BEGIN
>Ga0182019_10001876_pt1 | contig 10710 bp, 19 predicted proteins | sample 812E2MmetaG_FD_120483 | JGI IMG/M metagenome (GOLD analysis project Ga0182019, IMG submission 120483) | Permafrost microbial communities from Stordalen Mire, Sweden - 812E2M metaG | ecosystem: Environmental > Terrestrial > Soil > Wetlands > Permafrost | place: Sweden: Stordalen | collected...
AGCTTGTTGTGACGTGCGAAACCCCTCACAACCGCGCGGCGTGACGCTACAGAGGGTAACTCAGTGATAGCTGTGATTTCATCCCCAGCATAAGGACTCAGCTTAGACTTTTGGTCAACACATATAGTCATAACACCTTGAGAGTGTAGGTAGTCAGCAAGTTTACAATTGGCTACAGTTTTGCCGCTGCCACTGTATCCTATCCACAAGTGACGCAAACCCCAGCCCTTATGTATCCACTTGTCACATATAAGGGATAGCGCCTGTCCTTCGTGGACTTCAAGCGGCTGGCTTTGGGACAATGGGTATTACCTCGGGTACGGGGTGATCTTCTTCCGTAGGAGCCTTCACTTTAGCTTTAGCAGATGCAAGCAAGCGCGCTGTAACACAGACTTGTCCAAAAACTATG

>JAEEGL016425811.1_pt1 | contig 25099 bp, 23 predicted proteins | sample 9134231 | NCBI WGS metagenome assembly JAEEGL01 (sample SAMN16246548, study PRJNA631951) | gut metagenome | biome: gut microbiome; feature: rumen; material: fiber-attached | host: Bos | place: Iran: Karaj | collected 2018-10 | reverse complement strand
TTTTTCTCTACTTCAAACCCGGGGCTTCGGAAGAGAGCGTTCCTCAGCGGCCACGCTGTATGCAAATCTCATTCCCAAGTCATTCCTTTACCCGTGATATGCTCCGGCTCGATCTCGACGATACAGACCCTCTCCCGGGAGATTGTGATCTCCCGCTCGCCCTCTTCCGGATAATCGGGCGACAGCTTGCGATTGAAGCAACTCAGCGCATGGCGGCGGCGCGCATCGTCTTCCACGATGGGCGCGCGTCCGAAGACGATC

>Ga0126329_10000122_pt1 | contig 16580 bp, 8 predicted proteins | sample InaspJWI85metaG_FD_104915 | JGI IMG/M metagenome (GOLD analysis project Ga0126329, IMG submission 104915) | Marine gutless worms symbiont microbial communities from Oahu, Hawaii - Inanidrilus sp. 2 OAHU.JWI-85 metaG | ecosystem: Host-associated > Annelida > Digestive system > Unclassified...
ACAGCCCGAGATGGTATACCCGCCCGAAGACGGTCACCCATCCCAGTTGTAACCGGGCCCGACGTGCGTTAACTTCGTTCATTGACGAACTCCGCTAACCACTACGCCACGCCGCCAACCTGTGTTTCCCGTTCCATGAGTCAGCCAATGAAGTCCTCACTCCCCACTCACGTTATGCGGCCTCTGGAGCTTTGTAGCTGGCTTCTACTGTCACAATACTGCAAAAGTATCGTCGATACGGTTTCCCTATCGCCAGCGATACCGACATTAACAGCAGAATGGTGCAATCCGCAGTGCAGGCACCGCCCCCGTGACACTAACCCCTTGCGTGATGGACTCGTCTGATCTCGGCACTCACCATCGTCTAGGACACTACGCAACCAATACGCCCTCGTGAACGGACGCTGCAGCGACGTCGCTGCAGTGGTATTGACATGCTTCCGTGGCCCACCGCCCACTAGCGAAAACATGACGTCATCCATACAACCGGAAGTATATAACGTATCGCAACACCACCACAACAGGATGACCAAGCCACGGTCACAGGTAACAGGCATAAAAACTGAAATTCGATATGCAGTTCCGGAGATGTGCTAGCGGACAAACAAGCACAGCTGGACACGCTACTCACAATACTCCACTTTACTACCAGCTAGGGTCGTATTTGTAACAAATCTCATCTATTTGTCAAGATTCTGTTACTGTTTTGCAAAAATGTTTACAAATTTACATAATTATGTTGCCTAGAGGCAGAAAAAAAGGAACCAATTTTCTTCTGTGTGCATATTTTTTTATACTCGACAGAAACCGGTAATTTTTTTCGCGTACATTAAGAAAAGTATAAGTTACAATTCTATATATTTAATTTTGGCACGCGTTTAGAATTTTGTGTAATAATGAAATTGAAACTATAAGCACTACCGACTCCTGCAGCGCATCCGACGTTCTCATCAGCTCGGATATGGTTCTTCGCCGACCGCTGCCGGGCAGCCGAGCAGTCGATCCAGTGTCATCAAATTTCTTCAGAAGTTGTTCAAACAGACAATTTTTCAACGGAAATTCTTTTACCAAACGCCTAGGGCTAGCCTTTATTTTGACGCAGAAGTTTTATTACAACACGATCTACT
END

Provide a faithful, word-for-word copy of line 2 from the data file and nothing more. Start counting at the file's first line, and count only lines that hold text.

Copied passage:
AGCTTGTTGTGACGTGCGAAACCCCTCACAACCGCGCGGCGTGACGCTACAGAGGGTAACTCAGTGATAGCTGTGATTTCATCCCCAGCATAAGGACTCAGCTTAGACTTTTGGTCAACACATATAGTCATAACACCTTGAGAGTGTAGGTAGTCAGCAAGTTTACAATTGGCTACAGTTTTGCCGCTGCCACTGTATCCTATCCACAAGTGACGCAAACCCCAGCCCTTATGTATCCACTTGTCACATATAAGGGATAGCGCCTGTCCTTCGTGGACTTCAAGCGGCTGGCTTTGGGACAATGGGTATTACCTCGGGTACGGGGTGATCTTCTTCCGTAGGAGCCTTCACTTTAGCTTTAGCAGATGCAAGCAAGCGCGCTGTAACACAGACTTGTCCAAAAACTATG